2020? It’s felt like a decade. Lockdowns, record recessions, human tragedy and loss, fiery and divisive politics. Definitely not the start to the new decade we all wanted.

How are you going to reflect upon this year? Yes, it was total crap. But how have you grown? How has your business grown? How did you respond when faced with your toughest challenge yet? What did you learn? How did you grow? I don’t mean in monetary terms, but but how did you grow as a person and a business?

Personally, I am looking forward to the end of this year and Christmas, even if its not the Christmas we planned. For 2021 however, that is going to be the year of change. 2021 really is going to be the year where change matters.

Change = growth

We were greeted today with news that GDP figures for the last quarter jumped 15.5% to bring the record recession to an end, although the real picture is that UK GDP levels are over 8% down on the year, and we’re likely to fall back into recession in Q4 due to new restrictions in place now. Economists have warned that it’s likely to take two or three years for economies to recover back to pre-pandemic levels. I appreciate that fenestration has gone through its own boom in recent months which is obviously welcome, but the wider economy is still being hammered and we should recognise that millions out there are not in a stable position economically.

So what should we make of 2021? Even if there is a successful vaccine to gain access to, rollouts will take time, and we won’t be calling 2021 a post-pandemic year. But 2021 should be a year we look change. For me, growth alone isn’t going to mean more numbers on a screen. Growth is going to be how much we can all change. Personally, in our businesses and in our industry.

Look at how much the world has changed this year already, even in the face of such an enormous battle. Our industry has adapted well to new technologies and developed new approaches to business.

The next couple of years are going to tough though. The world and how it does business continues to change even by the month as we embrace new ways of doing things. It doesn’t all go smoothly at first, but more often than not those changes stick and stick for good. Would we ever go back from pricing up composite doors from the cloud? No, we wouldn’t. Would we ever go back from ordering those doors online? No, we wouldn’t.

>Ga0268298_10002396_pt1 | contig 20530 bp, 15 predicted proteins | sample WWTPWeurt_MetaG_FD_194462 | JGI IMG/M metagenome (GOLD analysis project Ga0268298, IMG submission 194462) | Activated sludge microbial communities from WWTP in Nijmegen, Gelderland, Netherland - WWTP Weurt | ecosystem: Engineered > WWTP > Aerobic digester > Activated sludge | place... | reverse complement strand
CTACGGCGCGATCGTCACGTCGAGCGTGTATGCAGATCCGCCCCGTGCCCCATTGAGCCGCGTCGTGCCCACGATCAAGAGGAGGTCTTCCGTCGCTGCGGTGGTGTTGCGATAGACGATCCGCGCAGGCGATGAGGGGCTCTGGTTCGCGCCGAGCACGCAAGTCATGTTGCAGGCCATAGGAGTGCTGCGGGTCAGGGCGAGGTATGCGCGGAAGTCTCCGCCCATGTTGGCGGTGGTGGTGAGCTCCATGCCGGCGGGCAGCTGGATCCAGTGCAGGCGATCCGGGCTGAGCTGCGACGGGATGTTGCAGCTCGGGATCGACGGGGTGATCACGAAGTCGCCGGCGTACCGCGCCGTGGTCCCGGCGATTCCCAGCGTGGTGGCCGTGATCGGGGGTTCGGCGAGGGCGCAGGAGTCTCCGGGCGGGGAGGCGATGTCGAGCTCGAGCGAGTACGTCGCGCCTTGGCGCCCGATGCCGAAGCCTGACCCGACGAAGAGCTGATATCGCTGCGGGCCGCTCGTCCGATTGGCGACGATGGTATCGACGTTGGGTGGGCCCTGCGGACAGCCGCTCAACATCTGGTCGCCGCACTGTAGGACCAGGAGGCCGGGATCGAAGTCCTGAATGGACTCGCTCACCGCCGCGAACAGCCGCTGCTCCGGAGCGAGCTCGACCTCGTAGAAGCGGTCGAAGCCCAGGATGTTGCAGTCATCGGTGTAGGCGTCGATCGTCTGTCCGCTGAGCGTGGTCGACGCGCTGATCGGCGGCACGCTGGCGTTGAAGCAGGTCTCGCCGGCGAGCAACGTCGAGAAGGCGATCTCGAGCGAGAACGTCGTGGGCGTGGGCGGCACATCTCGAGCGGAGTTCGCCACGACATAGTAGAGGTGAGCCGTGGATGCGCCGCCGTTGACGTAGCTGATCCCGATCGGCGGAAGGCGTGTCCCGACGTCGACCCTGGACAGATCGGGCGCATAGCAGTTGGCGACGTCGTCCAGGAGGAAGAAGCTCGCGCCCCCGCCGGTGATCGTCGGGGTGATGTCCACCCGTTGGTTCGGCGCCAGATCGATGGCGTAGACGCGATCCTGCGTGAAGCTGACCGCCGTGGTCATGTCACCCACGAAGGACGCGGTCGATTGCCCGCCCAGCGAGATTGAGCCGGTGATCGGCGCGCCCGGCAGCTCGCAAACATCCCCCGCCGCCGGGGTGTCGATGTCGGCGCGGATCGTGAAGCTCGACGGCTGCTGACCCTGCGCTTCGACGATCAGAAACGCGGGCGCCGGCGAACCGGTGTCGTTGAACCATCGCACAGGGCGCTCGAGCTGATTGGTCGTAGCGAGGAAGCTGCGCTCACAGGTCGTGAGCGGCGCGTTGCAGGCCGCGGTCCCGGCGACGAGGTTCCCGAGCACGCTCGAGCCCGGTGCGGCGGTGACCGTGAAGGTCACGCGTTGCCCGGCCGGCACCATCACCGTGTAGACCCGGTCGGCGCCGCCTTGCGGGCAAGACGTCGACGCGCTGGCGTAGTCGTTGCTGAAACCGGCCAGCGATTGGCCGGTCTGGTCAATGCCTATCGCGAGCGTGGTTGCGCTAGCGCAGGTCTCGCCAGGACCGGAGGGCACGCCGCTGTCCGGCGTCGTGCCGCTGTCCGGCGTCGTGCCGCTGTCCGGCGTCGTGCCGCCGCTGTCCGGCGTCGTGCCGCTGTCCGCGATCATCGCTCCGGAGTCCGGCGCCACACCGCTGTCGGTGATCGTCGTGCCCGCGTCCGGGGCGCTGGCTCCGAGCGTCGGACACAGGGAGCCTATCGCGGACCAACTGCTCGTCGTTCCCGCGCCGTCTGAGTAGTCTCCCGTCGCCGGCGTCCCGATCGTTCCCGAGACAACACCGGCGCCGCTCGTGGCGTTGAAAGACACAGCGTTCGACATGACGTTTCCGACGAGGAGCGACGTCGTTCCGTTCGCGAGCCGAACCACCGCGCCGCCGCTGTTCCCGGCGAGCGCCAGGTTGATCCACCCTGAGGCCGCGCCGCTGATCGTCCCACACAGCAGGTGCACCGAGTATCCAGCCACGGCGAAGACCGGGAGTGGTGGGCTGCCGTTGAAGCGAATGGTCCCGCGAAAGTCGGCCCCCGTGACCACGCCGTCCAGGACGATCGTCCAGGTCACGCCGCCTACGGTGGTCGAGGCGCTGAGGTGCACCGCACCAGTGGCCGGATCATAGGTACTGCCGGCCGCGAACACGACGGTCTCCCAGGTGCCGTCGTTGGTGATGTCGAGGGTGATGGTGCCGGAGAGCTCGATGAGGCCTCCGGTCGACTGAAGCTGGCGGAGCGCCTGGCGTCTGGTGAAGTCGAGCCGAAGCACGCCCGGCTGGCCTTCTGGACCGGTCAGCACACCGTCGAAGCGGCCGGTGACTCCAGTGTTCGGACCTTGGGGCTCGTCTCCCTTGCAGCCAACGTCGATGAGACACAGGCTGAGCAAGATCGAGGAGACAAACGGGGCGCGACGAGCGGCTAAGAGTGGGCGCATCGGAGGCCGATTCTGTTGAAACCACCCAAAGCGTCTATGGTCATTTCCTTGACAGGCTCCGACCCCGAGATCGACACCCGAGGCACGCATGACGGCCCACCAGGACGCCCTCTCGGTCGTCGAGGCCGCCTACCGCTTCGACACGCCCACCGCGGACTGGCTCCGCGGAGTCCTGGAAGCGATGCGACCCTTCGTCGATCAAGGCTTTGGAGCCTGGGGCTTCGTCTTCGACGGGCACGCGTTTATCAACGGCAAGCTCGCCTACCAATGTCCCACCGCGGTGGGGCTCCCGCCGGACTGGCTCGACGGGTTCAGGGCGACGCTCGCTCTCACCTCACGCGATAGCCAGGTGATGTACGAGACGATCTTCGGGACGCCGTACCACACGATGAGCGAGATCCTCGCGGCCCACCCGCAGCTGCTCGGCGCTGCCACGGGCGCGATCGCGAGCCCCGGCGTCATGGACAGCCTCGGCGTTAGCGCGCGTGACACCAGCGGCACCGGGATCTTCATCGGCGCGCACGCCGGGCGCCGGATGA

Growth needs to be measured in more than one way in the next couple of years. How much we change should be one of those measures. And don’t underestimate how important change and adaptation is.

Popularity of colour

I was having a chat with an industry friend of mine the other day and he posed the thought that the companies who have embraced colour the most in the last few years are perhaps best placed to find success in the coming years. Those who have stuck with the same old shiny White might find the road ahead pretty difficult. Its a point I had to agree with. Especially when I was told that profit margins on foiled products are multiples higher than that of White.

This is change in action. Change that brings higher profitability. It’s a no brainer. Sell/produce fewer frames but make more money. I’d sign up to that any day of the week. Thats working smarter, not harder.

Profit margins on White product continue to be squeezed, and the better money lies in the new innovations, be it foiled frames, flush etc. Those who spotted that in the early days and prepared for it will now find themselves in a stronger position to push out their competition. Those who were less inclined to embrace change and adopt new ideas will already be on the back foot.

And that is the risk you run if you don’t spot the trend changes early. If you don’t open your mind to new ideas. You will get left behind. It’s the same across any industry, not just ours. Blockbuster laughed at the idea of Netflix. People laughed at Apple at $600 smartphones when they were first introduced. Kodak ignored digital cameras. HMV dismissed music streaming services. Blockbuster are no more. $600 is now considered cheap for a smartphone. Kodak are a fraction of the company they once were. HMV has failed multiple times now.

So if you’re going to make 2021 a year of something, make it the year to change. Embrace new ideas. Try new platforms. Open your mind to new avenues and new relationships. Growth should be measured next year by how much we can change as an industry, as well as by those numbers on the screen.

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